Chapter 8 is The Faith of Christ by Mark A. Seifrid. It's the easiest for me to read so far, perhaps because of the author's style or perhaps it's just a new section in the book. It's less about the technicalities of Greek translation and more about the context of pistis christou in the Pauline letters. Greek isn't my strong suit.

He presents the texts in a clear and methodical fashion, within the context of the question, "What does it mean to believe in Jesus Christ?" It's a good choice of question since the interesting part of any theological debate is the meaning and consequence of the conclusion. There's no point having the debate if it doesn't provoke or inspire some kind of action. Jesus is not just an ideas man, he's a master who commands obedience.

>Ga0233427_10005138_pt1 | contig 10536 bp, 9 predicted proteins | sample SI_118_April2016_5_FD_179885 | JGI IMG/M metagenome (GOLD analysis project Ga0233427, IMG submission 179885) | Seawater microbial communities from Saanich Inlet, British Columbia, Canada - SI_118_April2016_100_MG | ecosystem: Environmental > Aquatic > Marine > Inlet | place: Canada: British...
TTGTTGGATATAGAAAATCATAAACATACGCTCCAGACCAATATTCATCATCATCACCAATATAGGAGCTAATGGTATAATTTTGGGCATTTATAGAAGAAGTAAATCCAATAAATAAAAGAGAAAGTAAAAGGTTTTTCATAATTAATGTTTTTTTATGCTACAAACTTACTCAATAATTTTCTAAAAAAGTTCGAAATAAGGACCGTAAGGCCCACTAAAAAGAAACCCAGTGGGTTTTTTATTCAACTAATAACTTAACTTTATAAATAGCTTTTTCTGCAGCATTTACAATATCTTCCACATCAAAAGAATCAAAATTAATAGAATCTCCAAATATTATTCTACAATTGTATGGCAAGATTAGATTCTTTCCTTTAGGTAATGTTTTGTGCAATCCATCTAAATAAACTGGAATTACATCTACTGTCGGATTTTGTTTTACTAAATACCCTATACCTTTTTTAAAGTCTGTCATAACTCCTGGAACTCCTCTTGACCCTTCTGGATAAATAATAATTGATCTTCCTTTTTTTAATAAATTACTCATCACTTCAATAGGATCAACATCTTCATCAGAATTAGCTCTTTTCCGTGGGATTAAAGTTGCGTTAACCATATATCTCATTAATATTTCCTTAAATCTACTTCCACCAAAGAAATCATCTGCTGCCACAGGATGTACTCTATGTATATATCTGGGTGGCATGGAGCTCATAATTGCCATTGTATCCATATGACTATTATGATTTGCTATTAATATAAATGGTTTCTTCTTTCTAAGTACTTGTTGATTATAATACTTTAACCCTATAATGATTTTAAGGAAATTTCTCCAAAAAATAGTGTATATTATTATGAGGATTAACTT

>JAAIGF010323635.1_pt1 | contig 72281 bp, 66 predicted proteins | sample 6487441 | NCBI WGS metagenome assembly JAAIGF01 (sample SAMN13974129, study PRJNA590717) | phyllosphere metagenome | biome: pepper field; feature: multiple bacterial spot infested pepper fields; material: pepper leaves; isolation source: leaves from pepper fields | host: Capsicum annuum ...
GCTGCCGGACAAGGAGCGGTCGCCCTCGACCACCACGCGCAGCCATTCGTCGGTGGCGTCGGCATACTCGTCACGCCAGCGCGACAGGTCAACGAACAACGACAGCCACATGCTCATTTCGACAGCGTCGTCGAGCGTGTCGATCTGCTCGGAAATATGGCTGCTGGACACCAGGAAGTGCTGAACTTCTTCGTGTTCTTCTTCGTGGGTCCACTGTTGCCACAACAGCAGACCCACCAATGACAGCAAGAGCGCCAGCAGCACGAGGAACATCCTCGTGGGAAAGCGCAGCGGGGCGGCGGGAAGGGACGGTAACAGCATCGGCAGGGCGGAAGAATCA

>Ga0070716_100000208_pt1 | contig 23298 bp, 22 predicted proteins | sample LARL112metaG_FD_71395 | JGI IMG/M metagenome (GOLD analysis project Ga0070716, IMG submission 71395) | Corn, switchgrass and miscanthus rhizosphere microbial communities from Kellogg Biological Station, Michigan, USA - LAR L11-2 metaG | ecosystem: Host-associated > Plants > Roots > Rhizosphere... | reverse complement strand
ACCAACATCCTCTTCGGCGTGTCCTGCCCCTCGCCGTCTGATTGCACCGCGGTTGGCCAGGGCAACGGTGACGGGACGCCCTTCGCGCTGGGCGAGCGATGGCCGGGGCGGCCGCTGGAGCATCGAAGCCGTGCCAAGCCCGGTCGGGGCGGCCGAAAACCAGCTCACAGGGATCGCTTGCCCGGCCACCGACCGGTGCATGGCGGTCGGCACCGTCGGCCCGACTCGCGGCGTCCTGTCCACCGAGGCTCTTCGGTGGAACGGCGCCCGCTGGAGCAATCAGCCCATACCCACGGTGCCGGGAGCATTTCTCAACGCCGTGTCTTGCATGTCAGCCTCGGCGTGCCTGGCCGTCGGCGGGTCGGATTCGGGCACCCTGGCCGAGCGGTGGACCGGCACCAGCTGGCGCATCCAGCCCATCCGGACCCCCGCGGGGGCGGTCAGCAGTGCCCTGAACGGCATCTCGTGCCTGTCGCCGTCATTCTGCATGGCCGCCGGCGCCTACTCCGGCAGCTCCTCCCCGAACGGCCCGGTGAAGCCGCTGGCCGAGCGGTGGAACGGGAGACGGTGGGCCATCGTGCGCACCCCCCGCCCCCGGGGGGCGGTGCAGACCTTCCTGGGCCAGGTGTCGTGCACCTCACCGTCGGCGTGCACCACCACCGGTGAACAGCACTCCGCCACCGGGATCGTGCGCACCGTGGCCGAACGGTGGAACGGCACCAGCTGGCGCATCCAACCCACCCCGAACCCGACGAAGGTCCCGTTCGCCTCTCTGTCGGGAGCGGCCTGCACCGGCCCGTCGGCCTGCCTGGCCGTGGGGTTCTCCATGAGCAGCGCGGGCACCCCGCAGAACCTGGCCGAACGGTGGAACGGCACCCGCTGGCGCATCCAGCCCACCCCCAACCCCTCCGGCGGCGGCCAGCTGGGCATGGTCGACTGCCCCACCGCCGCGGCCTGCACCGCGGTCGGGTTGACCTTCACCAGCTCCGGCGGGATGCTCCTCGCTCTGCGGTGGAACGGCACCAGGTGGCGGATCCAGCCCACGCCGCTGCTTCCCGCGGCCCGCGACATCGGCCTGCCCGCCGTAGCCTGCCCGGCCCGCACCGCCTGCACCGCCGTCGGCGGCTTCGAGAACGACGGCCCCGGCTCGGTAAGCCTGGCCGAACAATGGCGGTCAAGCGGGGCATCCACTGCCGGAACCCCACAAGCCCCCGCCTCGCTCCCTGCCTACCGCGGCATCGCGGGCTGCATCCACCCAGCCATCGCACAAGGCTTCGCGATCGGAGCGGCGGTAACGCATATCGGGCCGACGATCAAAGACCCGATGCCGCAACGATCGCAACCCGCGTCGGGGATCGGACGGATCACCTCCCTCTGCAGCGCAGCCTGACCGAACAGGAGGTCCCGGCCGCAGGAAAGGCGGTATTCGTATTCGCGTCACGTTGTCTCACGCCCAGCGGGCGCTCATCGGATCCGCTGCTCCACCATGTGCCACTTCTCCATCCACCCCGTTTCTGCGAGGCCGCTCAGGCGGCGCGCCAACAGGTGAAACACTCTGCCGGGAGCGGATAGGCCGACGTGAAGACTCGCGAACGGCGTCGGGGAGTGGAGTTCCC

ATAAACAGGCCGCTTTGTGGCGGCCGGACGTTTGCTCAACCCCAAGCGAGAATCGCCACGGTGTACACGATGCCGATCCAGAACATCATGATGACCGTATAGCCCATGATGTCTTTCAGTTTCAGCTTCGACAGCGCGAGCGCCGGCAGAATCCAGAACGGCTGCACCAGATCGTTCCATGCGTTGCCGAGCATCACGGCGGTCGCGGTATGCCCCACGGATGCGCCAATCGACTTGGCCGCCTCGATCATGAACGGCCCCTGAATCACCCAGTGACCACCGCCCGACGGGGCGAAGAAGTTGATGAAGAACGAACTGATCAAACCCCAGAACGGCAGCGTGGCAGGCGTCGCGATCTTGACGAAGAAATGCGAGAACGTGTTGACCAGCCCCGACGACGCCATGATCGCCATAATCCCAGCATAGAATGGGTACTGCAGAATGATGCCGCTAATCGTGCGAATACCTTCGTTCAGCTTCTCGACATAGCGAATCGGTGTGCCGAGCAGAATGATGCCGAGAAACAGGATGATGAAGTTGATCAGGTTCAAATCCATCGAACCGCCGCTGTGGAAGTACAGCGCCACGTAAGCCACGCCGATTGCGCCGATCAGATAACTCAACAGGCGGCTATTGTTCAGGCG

Seifrid's conclusion is worth quoting from, since it has the core of his essay:
For the Apostle, to believe in Jesus Christ is not first to act, but rather to be acted upon by God in his work in Jesus Christ. It is to know that our faith is the work of another. It is to know that the crucified and risen One is our Lord. Here lies the connection between doctrine and doing that the "subjectivists" have sought but failed to find. Here our "doing" is not our own doing, but the doing and work of another, given to us in the apostolic proclamation of the gospel.